Finally, in the drivers that need to be a bit more careful league, Guido van der Garde. While he claims that Webber came from too far back to pass going into the corner, for me he is missing that spatial awareness that drivers like Alonso, Hamilton and Webber show when racing each other closely. How can he not have noticed that Mark was on the inside? It's simply not good enough to look in your mirrors and then drive round the corner without looking again. Drivers must know where the other cars are, or contact is inevitable. His penalty for the Sauber incident, though, is laughable. A five place grid penalty - for the man that almost always qualifies 21st or 22nd. It makes no sense.
Monday, 22 April 2013
I'm trying to get together some pieces that have been publisghed elsewhere, and have them pretty much in one place. Hopefully that won't frustrate any readers that see a five-year-old post suddenly appear in their reader. Apologies if it does.
And it'll take me a while I'm afraid. I keep reading all the stuff that I wrote ages ago, and have already forgotten...
Sunday, 21 April 2013
Two things struck me both about today’s race, and the background to it.
Firstly, DRS is currently too significant. Yes there was some great passing, but some of it was just too easy. My current theory is that DRS shouldn’t affect top speed, just allow the car behind to gain the speed it would have had if it hadn’t been running in dirty air. It can’t be impossible to develop an algorithm to allow that. I’m available if the FIA is interested.
Secondly, what’s all this nonsense about letting Bahrain be the first race again (as it was in 2010, the only year that I’ve been there)? They should be happy that the race hasn’t been cancelled either this year or last, and they don’t even fill the low capacity grandstands. So why would anyone want them to have the honour (that currently Australia rightly has) of having the first race? The reason would, of course, be money; money that will not be staying in motorsport.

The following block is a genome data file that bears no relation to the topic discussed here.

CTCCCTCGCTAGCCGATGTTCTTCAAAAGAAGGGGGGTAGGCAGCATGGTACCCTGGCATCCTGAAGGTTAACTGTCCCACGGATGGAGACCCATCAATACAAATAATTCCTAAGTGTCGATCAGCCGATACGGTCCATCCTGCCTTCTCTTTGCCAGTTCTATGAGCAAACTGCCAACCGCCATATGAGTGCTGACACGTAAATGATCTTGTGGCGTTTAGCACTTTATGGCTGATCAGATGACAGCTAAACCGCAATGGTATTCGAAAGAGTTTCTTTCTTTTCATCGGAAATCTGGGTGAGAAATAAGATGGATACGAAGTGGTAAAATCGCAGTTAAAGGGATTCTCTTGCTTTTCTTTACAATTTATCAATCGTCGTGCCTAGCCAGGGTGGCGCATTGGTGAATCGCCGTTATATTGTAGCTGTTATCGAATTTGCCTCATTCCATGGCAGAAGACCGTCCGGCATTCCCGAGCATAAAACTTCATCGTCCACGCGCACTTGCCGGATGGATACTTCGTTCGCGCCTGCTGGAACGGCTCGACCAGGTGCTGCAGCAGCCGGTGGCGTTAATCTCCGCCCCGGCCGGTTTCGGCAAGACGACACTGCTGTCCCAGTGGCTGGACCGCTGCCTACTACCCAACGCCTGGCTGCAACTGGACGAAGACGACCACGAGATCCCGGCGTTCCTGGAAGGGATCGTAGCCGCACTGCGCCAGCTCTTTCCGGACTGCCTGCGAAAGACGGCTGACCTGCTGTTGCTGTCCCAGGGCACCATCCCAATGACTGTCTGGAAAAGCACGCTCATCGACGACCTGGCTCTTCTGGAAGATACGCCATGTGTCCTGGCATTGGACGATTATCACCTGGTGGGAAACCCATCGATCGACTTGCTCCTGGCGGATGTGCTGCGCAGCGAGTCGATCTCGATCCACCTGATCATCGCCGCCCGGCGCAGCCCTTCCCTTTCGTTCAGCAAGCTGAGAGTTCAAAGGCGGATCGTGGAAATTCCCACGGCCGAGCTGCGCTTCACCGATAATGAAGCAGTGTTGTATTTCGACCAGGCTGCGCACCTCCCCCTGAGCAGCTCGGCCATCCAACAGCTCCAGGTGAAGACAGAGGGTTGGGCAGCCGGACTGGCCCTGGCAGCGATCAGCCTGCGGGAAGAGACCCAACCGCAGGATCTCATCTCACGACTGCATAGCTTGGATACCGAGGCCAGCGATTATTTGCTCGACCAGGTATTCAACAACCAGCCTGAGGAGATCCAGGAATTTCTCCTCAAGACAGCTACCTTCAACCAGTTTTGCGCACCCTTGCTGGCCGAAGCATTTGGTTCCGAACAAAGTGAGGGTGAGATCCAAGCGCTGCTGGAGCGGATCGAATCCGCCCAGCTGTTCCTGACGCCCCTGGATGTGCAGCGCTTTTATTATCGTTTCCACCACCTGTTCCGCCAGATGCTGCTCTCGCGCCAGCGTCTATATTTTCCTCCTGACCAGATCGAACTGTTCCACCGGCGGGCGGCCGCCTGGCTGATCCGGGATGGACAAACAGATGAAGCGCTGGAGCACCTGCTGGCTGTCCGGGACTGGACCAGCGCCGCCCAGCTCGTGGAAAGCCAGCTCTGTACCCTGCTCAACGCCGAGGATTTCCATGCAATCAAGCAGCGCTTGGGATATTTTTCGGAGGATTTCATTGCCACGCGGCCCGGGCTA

Friday, 12 April 2013
Just 20 minutes by train, the S10, from Zurich main station, is the best view of the city and lake you'll find.
The Uetliberg is at the top of the ridge that runs along the lake, and gives spectacular views in all directions, especially from the observation tower.
It's a 15 minute walk from the station to the viewing platform, and it is uphill, so can leave you a bit out of breath - but the view may well take your breath away too.
It's also educational, along the walk are scale models of the sun and the nine planets (eight if you're a purist and no longer count Pluto) of our solar system.
In the photo above, you can see the sun, and Mercury is a tiny ball bearing encased in the blue plastic you can just see mounted in the stone.
The Earth is about a quarter of a mile down the path.
I confess, I've never got as far as Pluto.
Friday, 5 April 2013
My view on Cyprus recently was quite simple. Let it fall out of the Euro and see what happens. If it's bad, then we protect Greece, Spain etc. If not, then maybe next time we let them go their own way. It seems to me that it's a bit like being a member of a golf club. I wouldn't expect other members to pay for me if I fell on hard times and couldn't pay my subscription. It might be (ok, it definitely would be) harsh on the citizens of cyprus, but they have a democarcy and thus all share in the state they have ended up in.
But recently I read a very good article in the London Review of Books here. I especially liked the bit about how an unexpected ten pounds had a much wider effect on the economy as a result of becoming a multiplier. I'm probably not supposed to quote this much text, but as it's less than a paragraph I'll give it a go (If you're from the LRB please let me know if you're unhappy):
Imagine for a moment that you come across an unexpected ten pounds. After making a mental note not to spend it all at once, you go out and spend it all at once, on, say, two pairs of woolly socks. The person from the sock shop then takes your tenner and spends it on wine, and the wine merchant spends it on tickets to see The Bitter Tears of Petra von Kant, and the owner of the cinema spends it on chocolate, and the sweet-shop owner spends it on a bus ticket, and the owner of the bus company deposits it in the bank. That initial ten pounds has been spent six times, and has generated £60 of economic activity. In a sense, no one is any better off; and yet, that movement of money makes everyone better off. To put it another way, that first tenner has contributed £60 to Britain’s GDP. Seen in this way, GDP can be thought of as a measure not so much of size – how much money we have, how much money the economy contains – but of velocity. It measures the movement of money through and around the economy; it measures activity. If you had taken the same ten quid when it was first given to you and simply paid it into your bank account, the net position could be argued to be the same – except that the only contribution to GDP is that initial gift of £10, and if this behaviour were replicated across the whole economy, then the whole economy would grind to a halt. And that, broadly speaking, is what is happening right now. People are sitting on that first tenner.
It reminded me of my simplified underlying belief in how the economy works: tell people they are living in a booming economy and they will spend, tell them it's a recession and they get worried and don't spend.
So, I'm just off down the pub to spend my tenner. How about you?